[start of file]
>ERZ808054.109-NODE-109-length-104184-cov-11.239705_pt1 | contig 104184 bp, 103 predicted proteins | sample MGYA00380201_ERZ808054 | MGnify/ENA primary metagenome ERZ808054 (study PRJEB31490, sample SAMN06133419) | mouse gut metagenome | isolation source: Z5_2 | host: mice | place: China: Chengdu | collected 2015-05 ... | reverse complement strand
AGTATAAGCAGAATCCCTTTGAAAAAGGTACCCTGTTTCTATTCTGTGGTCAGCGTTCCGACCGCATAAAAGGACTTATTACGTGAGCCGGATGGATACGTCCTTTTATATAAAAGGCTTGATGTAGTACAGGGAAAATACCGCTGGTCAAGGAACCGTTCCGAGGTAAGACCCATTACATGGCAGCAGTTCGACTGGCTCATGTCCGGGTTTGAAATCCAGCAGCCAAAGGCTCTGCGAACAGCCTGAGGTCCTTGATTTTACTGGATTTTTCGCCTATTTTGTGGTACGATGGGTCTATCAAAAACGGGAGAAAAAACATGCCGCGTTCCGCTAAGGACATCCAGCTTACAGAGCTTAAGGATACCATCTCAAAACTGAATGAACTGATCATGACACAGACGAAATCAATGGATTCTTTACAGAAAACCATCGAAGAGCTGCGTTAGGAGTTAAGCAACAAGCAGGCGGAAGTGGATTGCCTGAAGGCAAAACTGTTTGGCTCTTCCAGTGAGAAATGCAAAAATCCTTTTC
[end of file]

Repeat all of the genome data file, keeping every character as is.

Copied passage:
>ERZ808054.109-NODE-109-length-104184-cov-11.239705_pt1 | contig 104184 bp, 103 predicted proteins | sample MGYA00380201_ERZ808054 | MGnify/ENA primary metagenome ERZ808054 (study PRJEB31490, sample SAMN06133419) | mouse gut metagenome | isolation source: Z5_2 | host: mice | place: China: Chengdu | collected 2015-05 ... | reverse complement strand
AGTATAAGCAGAATCCCTTTGAAAAAGGTACCCTGTTTCTATTCTGTGGTCAGCGTTCCGACCGCATAAAAGGACTTATTACGTGAGCCGGATGGATACGTCCTTTTATATAAAAGGCTTGATGTAGTACAGGGAAAATACCGCTGGTCAAGGAACCGTTCCGAGGTAAGACCCATTACATGGCAGCAGTTCGACTGGCTCATGTCCGGGTTTGAAATCCAGCAGCCAAAGGCTCTGCGAACAGCCTGAGGTCCTTGATTTTACTGGATTTTTCGCCTATTTTGTGGTACGATGGGTCTATCAAAAACGGGAGAAAAAACATGCCGCGTTCCGCTAAGGACATCCAGCTTACAGAGCTTAAGGATACCATCTCAAAACTGAATGAACTGATCATGACACAGACGAAATCAATGGATTCTTTACAGAAAACCATCGAAGAGCTGCGTTAGGAGTTAAGCAACAAGCAGGCGGAAGTGGATTGCCTGAAGGCAAAACTGTTTGGCTCTTCCAGTGAGAAATGCAAAAATCCTTTTC